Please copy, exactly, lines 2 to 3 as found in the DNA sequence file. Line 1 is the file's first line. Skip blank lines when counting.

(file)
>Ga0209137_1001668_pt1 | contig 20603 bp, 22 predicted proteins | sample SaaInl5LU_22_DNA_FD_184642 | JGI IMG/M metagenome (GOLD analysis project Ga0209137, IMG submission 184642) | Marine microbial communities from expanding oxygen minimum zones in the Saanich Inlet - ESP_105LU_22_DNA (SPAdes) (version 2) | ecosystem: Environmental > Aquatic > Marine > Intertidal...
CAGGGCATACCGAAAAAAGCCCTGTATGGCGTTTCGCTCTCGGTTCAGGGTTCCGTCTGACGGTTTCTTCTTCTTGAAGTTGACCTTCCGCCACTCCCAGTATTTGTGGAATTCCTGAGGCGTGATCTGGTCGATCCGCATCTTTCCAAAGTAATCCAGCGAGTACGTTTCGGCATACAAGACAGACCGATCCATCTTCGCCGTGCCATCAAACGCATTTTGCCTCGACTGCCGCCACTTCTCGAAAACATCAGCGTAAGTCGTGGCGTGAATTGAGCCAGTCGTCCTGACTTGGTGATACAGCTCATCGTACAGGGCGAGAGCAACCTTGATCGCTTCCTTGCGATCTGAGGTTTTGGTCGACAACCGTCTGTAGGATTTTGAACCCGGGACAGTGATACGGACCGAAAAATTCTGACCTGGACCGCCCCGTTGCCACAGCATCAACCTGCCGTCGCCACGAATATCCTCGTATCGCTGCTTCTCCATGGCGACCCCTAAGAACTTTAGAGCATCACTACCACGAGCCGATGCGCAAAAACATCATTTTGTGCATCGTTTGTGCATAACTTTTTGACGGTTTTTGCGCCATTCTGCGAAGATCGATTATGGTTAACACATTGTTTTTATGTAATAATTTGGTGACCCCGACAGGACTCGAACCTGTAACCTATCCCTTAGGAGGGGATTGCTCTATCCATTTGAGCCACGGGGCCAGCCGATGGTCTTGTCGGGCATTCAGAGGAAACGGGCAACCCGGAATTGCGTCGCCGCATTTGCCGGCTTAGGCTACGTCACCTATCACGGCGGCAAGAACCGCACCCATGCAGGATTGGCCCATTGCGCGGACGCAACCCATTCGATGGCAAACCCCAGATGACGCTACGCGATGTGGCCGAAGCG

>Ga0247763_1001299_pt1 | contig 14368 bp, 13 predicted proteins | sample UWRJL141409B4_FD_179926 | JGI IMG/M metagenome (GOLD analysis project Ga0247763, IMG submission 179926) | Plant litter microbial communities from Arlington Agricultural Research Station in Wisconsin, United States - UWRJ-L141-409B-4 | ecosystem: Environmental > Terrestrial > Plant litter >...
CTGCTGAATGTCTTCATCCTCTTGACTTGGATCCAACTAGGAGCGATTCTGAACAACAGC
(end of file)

CAGGGCATACCGAAAAAAGCCCTGTATGGCGTTTCGCTCTCGGTTCAGGGTTCCGTCTGACGGTTTCTTCTTCTTGAAGTTGACCTTCCGCCACTCCCAGTATTTGTGGAATTCCTGAGGCGTGATCTGGTCGATCCGCATCTTTCCAAAGTAATCCAGCGAGTACGTTTCGGCATACAAGACAGACCGATCCATCTTCGCCGTGCCATCAAACGCATTTTGCCTCGACTGCCGCCACTTCTCGAAAACATCAGCGTAAGTCGTGGCGTGAATTGAGCCAGTCGTCCTGACTTGGTGATACAGCTCATCGTACAGGGCGAGAGCAACCTTGATCGCTTCCTTGCGATCTGAGGTTTTGGTCGACAACCGTCTGTAGGATTTTGAACCCGGGACAGTGATACGGACCGAAAAATTCTGACCTGGACCGCCCCGTTGCCACAGCATCAACCTGCCGTCGCCACGAATATCCTCGTATCGCTGCTTCTCCATGGCGACCCCTAAGAACTTTAGAGCATCACTACCACGAGCCGATGCGCAAAAACATCATTTTGTGCATCGTTTGTGCATAACTTTTTGACGGTTTTTGCGCCATTCTGCGAAGATCGATTATGGTTAACACATTGTTTTTATGTAATAATTTGGTGACCCCGACAGGACTCGAACCTGTAACCTATCCCTTAGGAGGGGATTGCTCTATCCATTTGAGCCACGGGGCCAGCCGATGGTCTTGTCGGGCATTCAGAGGAAACGGGCAACCCGGAATTGCGTCGCCGCATTTGCCGGCTTAGGCTACGTCACCTATCACGGCGGCAAGAACCGCACCCATGCAGGATTGGCCCATTGCGCGGACGCAACCCATTCGATGGCAAACCCCAGATGACGCTACGCGATGTGGCCGAAGCG

>Ga0247763_1001299_pt1 | contig 14368 bp, 13 predicted proteins | sample UWRJL141409B4_FD_179926 | JGI IMG/M metagenome (GOLD analysis project Ga0247763, IMG submission 179926) | Plant litter microbial communities from Arlington Agricultural Research Station in Wisconsin, United States - UWRJ-L141-409B-4 | ecosystem: Environmental > Terrestrial > Plant litter >...